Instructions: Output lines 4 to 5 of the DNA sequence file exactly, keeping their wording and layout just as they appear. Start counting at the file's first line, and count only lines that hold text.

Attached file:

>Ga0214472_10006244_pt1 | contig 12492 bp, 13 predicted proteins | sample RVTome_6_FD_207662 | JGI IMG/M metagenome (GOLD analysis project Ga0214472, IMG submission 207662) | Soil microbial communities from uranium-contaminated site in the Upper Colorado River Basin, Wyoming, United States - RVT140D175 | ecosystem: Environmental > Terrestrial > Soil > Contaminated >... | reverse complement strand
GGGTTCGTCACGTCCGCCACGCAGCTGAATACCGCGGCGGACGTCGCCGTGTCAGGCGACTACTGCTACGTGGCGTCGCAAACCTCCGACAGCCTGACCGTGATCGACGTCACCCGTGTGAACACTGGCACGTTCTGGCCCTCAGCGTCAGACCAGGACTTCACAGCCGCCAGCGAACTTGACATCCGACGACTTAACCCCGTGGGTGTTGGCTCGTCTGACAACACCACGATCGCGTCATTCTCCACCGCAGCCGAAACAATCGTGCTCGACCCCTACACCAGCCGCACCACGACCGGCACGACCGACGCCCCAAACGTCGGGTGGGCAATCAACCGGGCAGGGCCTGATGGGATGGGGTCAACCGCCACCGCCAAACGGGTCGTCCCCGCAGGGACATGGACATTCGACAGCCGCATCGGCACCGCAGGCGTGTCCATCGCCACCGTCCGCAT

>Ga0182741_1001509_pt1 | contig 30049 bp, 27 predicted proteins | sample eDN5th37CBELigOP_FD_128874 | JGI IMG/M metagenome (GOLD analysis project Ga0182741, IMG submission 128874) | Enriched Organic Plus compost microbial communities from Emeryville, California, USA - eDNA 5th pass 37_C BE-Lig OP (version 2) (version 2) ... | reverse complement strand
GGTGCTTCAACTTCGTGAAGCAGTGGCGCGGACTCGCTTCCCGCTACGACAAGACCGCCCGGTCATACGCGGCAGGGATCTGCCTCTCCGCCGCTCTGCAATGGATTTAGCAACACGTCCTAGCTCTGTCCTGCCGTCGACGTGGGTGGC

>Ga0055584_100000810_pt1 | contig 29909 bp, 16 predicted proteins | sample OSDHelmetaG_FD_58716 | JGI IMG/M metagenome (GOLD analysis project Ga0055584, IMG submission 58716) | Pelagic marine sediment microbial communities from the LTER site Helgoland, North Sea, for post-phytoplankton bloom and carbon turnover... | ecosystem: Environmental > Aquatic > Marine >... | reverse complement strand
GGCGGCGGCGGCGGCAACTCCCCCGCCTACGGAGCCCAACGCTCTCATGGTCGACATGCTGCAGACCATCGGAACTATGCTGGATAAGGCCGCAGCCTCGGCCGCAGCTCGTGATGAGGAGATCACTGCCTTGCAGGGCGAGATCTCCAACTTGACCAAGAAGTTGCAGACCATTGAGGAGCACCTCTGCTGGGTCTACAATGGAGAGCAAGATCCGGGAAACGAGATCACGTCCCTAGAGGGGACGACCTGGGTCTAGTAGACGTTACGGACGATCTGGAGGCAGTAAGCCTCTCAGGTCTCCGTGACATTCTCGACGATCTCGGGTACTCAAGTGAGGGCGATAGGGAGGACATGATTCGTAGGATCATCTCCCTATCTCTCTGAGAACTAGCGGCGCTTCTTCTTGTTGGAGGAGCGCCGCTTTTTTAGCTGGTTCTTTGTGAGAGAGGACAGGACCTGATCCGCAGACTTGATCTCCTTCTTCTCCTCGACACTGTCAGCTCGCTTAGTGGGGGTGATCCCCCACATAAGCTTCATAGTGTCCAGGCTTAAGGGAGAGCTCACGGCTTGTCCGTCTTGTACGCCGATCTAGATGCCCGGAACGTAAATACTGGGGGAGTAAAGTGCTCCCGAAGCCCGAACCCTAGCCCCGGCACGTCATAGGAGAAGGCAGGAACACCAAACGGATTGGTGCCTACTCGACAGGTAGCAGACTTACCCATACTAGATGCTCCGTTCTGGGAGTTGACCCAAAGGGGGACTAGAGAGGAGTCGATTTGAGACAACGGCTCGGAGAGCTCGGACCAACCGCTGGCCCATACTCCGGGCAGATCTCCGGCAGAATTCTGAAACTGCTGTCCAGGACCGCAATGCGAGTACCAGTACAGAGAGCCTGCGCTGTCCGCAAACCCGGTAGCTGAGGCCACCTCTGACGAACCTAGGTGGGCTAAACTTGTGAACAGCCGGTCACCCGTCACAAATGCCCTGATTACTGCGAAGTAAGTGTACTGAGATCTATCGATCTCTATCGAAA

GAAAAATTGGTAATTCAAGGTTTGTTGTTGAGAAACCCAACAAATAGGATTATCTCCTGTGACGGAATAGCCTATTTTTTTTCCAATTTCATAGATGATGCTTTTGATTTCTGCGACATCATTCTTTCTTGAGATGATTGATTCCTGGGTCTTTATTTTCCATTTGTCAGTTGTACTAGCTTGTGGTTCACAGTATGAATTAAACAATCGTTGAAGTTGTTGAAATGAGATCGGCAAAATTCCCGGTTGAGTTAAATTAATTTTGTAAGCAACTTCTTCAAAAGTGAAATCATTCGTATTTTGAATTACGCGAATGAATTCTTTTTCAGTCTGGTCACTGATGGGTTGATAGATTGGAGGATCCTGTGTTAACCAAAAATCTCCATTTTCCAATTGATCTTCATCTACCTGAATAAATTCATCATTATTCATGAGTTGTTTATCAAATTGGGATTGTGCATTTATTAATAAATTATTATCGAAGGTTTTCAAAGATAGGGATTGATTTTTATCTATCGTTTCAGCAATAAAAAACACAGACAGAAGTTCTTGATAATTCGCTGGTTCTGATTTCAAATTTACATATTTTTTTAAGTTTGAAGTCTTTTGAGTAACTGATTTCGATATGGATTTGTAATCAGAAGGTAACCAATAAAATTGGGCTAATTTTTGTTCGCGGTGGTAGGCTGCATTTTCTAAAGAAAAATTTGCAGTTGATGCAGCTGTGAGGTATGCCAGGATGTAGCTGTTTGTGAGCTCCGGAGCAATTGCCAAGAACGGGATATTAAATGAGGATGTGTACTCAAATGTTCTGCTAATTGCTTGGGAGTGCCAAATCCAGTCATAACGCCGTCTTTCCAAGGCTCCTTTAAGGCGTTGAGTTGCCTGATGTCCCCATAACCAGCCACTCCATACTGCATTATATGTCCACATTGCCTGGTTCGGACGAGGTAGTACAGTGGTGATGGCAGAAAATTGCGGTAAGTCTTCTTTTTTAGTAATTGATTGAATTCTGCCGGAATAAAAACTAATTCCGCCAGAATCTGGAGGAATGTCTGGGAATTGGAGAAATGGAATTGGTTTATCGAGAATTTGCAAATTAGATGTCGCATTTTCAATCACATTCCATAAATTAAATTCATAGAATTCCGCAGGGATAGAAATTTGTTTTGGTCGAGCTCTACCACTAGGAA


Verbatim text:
GGTGCTTCAACTTCGTGAAGCAGTGGCGCGGACTCGCTTCCCGCTACGACAAGACCGCCCGGTCATACGCGGCAGGGATCTGCCTCTCCGCCGCTCTGCAATGGATTTAGCAACACGTCCTAGCTCTGTCCTGCCGTCGACGTGGGTGGC

>Ga0055584_100000810_pt1 | contig 29909 bp, 16 predicted proteins | sample OSDHelmetaG_FD_58716 | JGI IMG/M metagenome (GOLD analysis project Ga0055584, IMG submission 58716) | Pelagic marine sediment microbial communities from the LTER site Helgoland, North Sea, for post-phytoplankton bloom and carbon turnover... | ecosystem: Environmental > Aquatic > Marine >... | reverse complement strand